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Adolescent parenting programs in public schools have availed numerous students with young children the privilege of graduating from high school while rendering their children the advantage of earlier education. Other students (whether they have children or not) could benefit from the program as a preventive measure, however, that could become a component of or a laboratory element of Teen Living and/or sex education programs.

The aim of opening the course to students who do not have children would be to discourage them from having them until they are truly ready, preferably married and/or in relationship with loving and responsible partners, and until they are financially and emotionally capable of parenting. The course would ultimately provide adequate parenting skills for future application for this sect of students should and when they do become parents.

Students would be taught to appropriately feed/burp, change, hold, and interact with children, and would be lectured on the related costs and full scope of responsibilities that come along with becoming a parent. Students would also learn parenting methods and participate in child abuse prevention training, and learn appropriate methods of discipline.

Students with children participating in the programs would be asked to rotationally address or speak to their class mates regarding the dynamics of teen parenthood, how having a child or children has impacted their lives (however adorable their babies/children are), and what advice they’d give to those student participants who do not have children. Students would also participate in and watch videos to this effect.

Proliferation of adolescent parenting programs could also avail earlier learning opportunities to the children of low income working parents who cannot afford childcare and may not have a steady system of support, and all on the token of addressing the issue of low enrollment and in many instances discontinuance of such programs due to low enrollment of children.

The proposed Adolescent Parenting programs, as those that are already existent, would be overseen by adults, of course, and the participating infants and toddlers would be taught skills (via trained students as well as instructors) that are appropriate for their age groups and/or such as they are capable of learning at earliest.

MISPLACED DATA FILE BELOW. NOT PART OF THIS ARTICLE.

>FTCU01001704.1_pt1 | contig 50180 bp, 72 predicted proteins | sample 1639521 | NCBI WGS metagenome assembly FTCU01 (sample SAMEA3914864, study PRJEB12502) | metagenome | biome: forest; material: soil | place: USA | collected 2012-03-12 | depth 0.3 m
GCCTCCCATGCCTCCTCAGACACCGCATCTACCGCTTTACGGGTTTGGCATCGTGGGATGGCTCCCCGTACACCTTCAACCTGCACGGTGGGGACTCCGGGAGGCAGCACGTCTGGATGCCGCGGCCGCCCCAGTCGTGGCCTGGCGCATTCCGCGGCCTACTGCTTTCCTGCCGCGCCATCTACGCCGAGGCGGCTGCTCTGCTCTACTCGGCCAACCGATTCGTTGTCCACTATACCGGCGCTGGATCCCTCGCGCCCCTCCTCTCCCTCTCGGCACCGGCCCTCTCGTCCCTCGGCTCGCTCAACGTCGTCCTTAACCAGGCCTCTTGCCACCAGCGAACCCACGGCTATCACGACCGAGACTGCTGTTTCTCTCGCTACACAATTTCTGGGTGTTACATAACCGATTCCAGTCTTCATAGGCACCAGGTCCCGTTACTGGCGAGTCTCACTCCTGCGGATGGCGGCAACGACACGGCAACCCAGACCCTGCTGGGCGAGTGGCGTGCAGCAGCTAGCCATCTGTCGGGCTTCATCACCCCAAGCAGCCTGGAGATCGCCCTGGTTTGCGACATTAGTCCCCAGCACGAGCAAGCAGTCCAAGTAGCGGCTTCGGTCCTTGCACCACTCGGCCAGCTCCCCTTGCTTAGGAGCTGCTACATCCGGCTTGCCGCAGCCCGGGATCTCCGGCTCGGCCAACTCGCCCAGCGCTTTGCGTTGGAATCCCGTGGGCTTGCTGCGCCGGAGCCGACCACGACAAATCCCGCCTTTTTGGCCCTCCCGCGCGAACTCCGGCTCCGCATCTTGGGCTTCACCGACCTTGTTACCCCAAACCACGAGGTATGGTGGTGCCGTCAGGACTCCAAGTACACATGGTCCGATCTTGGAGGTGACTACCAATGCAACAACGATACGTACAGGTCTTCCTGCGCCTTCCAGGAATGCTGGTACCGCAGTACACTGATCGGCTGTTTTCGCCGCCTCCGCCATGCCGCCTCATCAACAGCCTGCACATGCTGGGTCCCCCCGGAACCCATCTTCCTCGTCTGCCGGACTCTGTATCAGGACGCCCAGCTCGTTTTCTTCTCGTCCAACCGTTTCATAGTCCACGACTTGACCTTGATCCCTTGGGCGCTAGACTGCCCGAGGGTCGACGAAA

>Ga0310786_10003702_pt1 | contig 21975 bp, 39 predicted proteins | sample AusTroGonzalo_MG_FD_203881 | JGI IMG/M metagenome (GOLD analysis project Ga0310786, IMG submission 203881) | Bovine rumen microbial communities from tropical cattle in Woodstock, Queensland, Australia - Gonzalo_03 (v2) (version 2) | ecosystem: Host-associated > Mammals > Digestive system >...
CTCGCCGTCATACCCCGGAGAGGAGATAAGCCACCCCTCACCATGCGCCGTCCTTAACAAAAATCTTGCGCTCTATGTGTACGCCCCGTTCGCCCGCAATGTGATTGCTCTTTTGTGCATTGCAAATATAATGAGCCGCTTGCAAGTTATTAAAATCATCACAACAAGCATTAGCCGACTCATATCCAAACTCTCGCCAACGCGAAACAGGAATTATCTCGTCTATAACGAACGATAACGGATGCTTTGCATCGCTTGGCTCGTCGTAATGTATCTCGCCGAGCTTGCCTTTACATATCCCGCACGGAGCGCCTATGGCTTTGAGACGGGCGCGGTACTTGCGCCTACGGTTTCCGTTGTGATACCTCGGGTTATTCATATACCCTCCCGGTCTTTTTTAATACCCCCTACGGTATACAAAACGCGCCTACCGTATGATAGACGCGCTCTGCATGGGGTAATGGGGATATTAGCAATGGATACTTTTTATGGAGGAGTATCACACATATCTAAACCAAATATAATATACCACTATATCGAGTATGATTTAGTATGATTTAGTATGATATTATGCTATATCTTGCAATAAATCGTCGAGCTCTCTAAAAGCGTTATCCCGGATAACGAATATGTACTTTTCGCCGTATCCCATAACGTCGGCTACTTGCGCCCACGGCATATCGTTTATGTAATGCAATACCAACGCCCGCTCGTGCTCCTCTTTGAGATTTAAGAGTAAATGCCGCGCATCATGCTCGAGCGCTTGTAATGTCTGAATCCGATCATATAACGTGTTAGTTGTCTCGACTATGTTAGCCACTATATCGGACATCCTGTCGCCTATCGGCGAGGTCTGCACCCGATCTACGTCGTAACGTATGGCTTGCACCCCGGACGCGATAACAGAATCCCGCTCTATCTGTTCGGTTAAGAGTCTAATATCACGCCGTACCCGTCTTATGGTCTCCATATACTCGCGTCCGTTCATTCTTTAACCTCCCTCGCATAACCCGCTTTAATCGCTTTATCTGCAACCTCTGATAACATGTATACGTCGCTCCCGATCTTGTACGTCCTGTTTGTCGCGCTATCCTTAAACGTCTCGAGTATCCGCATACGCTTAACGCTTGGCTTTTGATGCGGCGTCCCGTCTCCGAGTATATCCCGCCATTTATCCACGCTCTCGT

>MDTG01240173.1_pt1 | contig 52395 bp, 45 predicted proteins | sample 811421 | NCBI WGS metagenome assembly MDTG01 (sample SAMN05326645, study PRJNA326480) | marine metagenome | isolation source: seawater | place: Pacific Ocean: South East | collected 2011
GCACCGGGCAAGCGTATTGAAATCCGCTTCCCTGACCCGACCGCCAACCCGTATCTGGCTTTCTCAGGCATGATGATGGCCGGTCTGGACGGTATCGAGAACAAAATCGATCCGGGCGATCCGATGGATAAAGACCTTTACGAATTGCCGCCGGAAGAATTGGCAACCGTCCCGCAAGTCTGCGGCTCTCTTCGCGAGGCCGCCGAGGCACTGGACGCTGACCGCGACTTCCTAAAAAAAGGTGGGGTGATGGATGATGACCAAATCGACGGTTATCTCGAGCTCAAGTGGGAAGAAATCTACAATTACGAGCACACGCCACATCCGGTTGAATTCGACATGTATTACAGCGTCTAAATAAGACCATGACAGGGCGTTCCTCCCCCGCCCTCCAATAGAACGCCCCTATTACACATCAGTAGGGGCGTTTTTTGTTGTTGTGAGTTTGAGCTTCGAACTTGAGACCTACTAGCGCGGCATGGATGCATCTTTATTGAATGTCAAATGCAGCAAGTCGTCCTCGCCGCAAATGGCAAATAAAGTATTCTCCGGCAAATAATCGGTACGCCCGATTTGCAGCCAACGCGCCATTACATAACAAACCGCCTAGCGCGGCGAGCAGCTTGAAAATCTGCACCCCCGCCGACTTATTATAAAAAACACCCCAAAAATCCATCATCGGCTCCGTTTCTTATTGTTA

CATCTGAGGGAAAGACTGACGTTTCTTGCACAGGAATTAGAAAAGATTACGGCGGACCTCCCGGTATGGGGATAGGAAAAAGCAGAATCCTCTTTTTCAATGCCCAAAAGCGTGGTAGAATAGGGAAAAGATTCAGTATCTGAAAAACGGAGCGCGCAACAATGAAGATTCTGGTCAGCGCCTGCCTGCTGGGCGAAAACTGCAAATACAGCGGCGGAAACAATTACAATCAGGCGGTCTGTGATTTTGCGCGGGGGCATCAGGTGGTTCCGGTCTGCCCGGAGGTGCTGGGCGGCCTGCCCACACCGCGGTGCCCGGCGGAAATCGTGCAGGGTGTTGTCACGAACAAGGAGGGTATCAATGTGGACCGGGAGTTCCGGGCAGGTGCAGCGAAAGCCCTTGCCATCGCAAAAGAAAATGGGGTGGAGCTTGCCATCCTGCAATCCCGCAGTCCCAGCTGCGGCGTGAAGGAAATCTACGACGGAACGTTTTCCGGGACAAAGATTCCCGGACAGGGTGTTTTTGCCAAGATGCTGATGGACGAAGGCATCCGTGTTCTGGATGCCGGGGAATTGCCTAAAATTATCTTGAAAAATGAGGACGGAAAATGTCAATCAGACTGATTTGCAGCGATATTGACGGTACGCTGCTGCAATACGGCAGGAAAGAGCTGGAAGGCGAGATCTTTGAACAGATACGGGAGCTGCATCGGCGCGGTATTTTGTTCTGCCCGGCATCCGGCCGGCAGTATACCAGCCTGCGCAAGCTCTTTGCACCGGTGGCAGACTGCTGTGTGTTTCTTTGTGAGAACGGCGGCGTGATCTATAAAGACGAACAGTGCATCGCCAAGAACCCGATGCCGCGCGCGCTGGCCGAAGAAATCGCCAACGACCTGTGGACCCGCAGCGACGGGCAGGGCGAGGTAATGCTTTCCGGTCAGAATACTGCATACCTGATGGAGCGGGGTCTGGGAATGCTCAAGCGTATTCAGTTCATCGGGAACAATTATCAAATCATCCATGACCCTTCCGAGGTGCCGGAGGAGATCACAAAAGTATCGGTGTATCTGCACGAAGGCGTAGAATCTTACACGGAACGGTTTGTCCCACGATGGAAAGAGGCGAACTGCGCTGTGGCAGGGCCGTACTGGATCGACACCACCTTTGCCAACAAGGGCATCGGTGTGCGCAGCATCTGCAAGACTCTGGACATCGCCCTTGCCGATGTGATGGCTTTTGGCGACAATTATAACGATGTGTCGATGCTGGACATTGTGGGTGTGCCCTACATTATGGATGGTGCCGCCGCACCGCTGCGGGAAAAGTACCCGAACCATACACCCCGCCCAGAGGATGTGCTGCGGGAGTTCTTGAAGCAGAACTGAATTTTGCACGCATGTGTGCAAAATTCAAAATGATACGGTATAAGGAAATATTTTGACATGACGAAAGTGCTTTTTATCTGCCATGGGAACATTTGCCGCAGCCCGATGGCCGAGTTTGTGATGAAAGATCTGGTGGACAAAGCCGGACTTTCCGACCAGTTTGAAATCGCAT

Adolescent parenting programs should avail credit and potentially certificates and/or degrees to students who are interested in early childhood careers and may participate in dual enrollment programs.

Generally Lowering the Early Childhood Compulsory School Age or Making Earlier Learning Available to All Children without Compulsion

In light of heightened expectations for pre-k students, and in light of demonstration of the fact that children much younger than traditional kindergarten age are capable of learning material that most students customarily learn in kindergarten, earlier education opportunities should be available to all children, but many parents simply cannot afford and/or may not qualify for childcare/educational programs via the Department of Human Services due to certain restrictions or limitations.

Lowering the early childhood compulsory school age or making early learning available to all children, regardless of a parent’s income or lack of it, or making before pre-k earlier learning opportunities available on an income-contingent basis would resolve this issue.

Public School Management of Childcare Facilities

All childcare facilities should be managed or overseen by local school districts to assure that they meet early childhood academic standards, and to assure likewise that children, pre-k or head start and younger, are following a uniform curriculum that would be designed to help children from infancy forward learn all that they’re capable of learning at each stage of development. Children would be taught to read as early as demonstrably possible.

Owners of childcare facilities would be required to purchase any necessary instructional material and supplies, and to assure that necessary requirements are met.

Childcare facilities would help to assure that early learning opportunities are available to all students who’d benefit from lowering the early childhood compulsory school age or making earlier learning available to all children without compulsion by providing supplemental space to accommodate the increase in enrolled participants. All before pre-k or head start earlier learning opportunities should be income-contingent, where there are costs, which should never be a barrier to education for anyone, whether it’s early or higher learning.

The proposed would also help to stabilize the workforce and economy in that a vast sect of individuals who are unemployed due to childcare-related issues, or not earning enough to pay for childcare, would be capable of maintaining employment, and accordingly paying income taxes, healthcare, and other costs that the government would ordinarily pay via public assistance programs. Employed benefactors of such an initiative would also be better subscribers to our consumer markets.

Such an initiative would additionally reduce episodes of child endangerment and loss of custody where parents are forced to leave their children home unattended or with unsafe sitters so that they can work, noting that states ultimately pay more for foster care of children than they would to offer childcare assistance to working parents who cannot afford it.

Though such an initiative would hinge primarily upon earlier education, it would also provide assistance for after school and/or 24 hour care where participants are enrolled in childcare facilities that offer the service.

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